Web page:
GUAYABAS EN SANCOCHO

guayabas en sancocho

I love the smell of ripe guayabas Mexicanas. Their creamy white flesh and tropical fragrance are simply intoxicating. They remind me of this one particular little stall that sells fruits at the Mercado Coyoacán (consequently, also the same place that made me appreciate higos–or figs; a topic for another post). Whenever I visit Mexico City, I’m always eager to tag along with my suegra when she needs to grab something from the mercado because I love walking among the vendor stalls discovering new things.

José also likes the smell of guayabas–but for a different reason. You see, as a big brother, José has always dabbled in a serious form of sibling rivalry.

My cuñada, on the other hand, can’t stand the smell or taste of guayabas. The smell actually makes her wretch. A few years ago when we were visiting around Christmastime, we bought a big bag of guayabas for making ponche Navideño. I’m sure you can guess what happened next…. 

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SOPA DE FIDEO

sopa de fideo

Sopa de fideo is a comfort food for me–full of one specific fond memory.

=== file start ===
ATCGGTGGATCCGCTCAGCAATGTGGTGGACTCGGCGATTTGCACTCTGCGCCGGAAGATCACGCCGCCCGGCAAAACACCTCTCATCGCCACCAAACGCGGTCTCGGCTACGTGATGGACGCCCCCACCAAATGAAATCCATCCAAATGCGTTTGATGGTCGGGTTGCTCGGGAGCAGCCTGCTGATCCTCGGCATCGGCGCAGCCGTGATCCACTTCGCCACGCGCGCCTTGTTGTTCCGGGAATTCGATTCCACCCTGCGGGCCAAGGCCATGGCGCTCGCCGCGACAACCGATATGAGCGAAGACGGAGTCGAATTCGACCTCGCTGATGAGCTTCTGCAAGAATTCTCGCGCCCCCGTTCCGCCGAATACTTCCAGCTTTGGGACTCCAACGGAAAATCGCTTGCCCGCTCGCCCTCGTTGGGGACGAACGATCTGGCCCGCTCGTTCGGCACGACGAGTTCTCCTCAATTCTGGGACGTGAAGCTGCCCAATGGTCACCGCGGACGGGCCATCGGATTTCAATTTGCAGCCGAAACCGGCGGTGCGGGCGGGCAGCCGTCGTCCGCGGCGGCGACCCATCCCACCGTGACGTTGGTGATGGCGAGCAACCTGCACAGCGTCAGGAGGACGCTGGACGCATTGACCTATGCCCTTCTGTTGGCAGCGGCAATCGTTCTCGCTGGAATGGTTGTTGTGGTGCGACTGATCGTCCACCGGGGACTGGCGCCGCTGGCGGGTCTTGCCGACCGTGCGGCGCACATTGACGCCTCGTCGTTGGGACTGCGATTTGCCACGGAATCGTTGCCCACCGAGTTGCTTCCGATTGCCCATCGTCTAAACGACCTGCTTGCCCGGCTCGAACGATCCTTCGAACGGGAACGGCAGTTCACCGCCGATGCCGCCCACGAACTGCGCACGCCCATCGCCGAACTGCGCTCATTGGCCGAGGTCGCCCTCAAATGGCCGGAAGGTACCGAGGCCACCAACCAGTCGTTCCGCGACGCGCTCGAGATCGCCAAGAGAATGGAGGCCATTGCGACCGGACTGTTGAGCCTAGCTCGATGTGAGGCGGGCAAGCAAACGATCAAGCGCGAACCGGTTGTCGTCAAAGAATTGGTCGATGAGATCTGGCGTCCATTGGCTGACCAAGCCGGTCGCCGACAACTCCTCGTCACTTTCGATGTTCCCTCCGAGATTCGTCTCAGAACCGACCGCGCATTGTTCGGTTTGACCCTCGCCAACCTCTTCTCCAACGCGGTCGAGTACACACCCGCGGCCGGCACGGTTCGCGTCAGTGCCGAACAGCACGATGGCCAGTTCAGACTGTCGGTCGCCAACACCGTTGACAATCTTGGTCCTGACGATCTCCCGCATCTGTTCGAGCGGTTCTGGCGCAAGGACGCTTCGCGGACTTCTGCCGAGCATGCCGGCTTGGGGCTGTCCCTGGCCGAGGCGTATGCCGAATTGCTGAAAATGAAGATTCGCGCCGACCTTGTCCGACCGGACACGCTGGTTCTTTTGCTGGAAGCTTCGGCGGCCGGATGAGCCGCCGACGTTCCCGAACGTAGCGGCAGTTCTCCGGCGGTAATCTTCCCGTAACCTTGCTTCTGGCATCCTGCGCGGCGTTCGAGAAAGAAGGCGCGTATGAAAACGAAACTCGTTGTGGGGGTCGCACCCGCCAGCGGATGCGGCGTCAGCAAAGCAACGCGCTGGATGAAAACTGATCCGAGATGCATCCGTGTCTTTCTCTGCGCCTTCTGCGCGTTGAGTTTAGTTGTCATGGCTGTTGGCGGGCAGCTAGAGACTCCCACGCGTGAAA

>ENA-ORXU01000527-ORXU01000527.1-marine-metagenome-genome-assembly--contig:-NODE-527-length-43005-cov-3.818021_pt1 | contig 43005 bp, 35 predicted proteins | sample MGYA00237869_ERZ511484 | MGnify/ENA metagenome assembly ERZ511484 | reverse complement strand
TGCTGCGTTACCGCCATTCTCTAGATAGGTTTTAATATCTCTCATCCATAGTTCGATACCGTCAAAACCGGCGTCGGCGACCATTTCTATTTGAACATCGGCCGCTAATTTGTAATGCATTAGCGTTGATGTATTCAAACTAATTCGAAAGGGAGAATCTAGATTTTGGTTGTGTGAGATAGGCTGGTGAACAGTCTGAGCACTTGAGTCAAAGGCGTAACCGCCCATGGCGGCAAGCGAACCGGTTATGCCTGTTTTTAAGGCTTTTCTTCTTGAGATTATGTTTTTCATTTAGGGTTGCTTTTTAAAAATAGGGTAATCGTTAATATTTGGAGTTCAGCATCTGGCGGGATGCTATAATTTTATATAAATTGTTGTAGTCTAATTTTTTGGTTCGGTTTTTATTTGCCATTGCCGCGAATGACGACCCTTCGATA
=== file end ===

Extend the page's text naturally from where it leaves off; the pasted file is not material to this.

Let me explain. Last summer, after more than a decade of dreaming about visiting Teotihuacan, I finally made the 40-kilometer trip northeast of Mexico City with my suegro and my cuñada. I had yearned to visit this archaeological site since I first learned about it in history books as a kid. The Aztec pyramids fascinated me and I never dreamed I’d be able to travel there, let alone make it all the way to the top of the famed Pirámide del Sol.

After what seemed like a long car ride on the highway from Mexico City (in reality, it was only about 25 miles), we finally arrived at Teotihuacan. I had worn loose clothes to be comfortable while climbing, and as it was cloudy, I decided against wearing a hat. I had also decided that I couldn’t climb to the top of the Pirámide del Sol without toting two cameras so I could have the advantage of shooting photos with two different lenses without risking getting dirt in my camera’s sensor. Sort of crazy on all accounts, right?… 

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December in Mexico City

If you hadn’t already heard, The Tortilla is turning into a traveling food blog for the month of December (and part of January)! I arrived here in Mexico City late Tuesday night, narrowly escaping blizzard-like conditions that hit Chicago shortly after my plane took off in the early afternoon. As I claimed my luggage, I began to feel a little trickle of sweat down the back of my neck. It’s been warm here, with highs in the upper 70s during the day (or around 25 degrees C if you use the metric system) and about 50 degrees F at night (10 degrees C). I’m not used to such warm temperatures in Mexico City in December because I usually don’t get here until Christmas Eve when it’s already chilly. Last year on Christmas Eve I remember wearing a winter coat.